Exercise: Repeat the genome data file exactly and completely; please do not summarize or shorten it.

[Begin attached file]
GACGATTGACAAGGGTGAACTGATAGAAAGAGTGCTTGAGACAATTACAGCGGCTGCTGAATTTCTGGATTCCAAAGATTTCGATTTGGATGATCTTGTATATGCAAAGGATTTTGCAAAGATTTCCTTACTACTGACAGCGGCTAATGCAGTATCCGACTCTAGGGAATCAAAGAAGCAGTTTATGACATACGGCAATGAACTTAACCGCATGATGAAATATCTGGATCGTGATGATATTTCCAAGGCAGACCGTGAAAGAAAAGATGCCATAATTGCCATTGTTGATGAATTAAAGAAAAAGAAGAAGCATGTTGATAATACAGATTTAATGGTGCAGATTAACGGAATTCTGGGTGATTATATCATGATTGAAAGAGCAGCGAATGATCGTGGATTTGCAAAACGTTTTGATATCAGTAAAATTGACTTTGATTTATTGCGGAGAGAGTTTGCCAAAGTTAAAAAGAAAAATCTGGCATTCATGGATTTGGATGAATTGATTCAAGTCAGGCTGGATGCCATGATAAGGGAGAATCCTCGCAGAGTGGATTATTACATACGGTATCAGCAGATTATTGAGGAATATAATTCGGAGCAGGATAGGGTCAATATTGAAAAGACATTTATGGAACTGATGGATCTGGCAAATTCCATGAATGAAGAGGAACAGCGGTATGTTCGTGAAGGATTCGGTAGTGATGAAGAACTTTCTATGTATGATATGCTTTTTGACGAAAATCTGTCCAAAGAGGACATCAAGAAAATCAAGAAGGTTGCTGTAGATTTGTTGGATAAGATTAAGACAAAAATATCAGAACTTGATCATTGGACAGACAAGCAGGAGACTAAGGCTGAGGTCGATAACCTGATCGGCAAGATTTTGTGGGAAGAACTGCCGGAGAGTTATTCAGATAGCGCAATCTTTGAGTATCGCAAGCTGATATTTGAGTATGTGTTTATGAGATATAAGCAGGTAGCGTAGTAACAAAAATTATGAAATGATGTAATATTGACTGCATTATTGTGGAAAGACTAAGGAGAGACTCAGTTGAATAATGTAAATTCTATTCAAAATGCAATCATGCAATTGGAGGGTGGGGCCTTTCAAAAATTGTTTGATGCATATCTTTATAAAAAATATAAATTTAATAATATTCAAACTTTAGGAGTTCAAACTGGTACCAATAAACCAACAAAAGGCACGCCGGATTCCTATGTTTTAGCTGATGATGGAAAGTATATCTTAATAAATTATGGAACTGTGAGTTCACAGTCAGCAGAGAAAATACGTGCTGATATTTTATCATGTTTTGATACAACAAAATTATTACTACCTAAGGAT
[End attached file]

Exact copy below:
GACGATTGACAAGGGTGAACTGATAGAAAGAGTGCTTGAGACAATTACAGCGGCTGCTGAATTTCTGGATTCCAAAGATTTCGATTTGGATGATCTTGTATATGCAAAGGATTTTGCAAAGATTTCCTTACTACTGACAGCGGCTAATGCAGTATCCGACTCTAGGGAATCAAAGAAGCAGTTTATGACATACGGCAATGAACTTAACCGCATGATGAAATATCTGGATCGTGATGATATTTCCAAGGCAGACCGTGAAAGAAAAGATGCCATAATTGCCATTGTTGATGAATTAAAGAAAAAGAAGAAGCATGTTGATAATACAGATTTAATGGTGCAGATTAACGGAATTCTGGGTGATTATATCATGATTGAAAGAGCAGCGAATGATCGTGGATTTGCAAAACGTTTTGATATCAGTAAAATTGACTTTGATTTATTGCGGAGAGAGTTTGCCAAAGTTAAAAAGAAAAATCTGGCATTCATGGATTTGGATGAATTGATTCAAGTCAGGCTGGATGCCATGATAAGGGAGAATCCTCGCAGAGTGGATTATTACATACGGTATCAGCAGATTATTGAGGAATATAATTCGGAGCAGGATAGGGTCAATATTGAAAAGACATTTATGGAACTGATGGATCTGGCAAATTCCATGAATGAAGAGGAACAGCGGTATGTTCGTGAAGGATTCGGTAGTGATGAAGAACTTTCTATGTATGATATGCTTTTTGACGAAAATCTGTCCAAAGAGGACATCAAGAAAATCAAGAAGGTTGCTGTAGATTTGTTGGATAAGATTAAGACAAAAATATCAGAACTTGATCATTGGACAGACAAGCAGGAGACTAAGGCTGAGGTCGATAACCTGATCGGCAAGATTTTGTGGGAAGAACTGCCGGAGAGTTATTCAGATAGCGCAATCTTTGAGTATCGCAAGCTGATATTTGAGTATGTGTTTATGAGATATAAGCAGGTAGCGTAGTAACAAAAATTATGAAATGATGTAATATTGACTGCATTATTGTGGAAAGACTAAGGAGAGACTCAGTTGAATAATGTAAATTCTATTCAAAATGCAATCATGCAATTGGAGGGTGGGGCCTTTCAAAAATTGTTTGATGCATATCTTTATAAAAAATATAAATTTAATAATATTCAAACTTTAGGAGTTCAAACTGGTACCAATAAACCAACAAAAGGCACGCCGGATTCCTATGTTTTAGCTGATGATGGAAAGTATATCTTAATAAATTATGGAACTGTGAGTTCACAGTCAGCAGAGAAAATACGTGCTGATATTTTATCATGTTTTGATACAACAAAATTATTACTACCTAAGGAT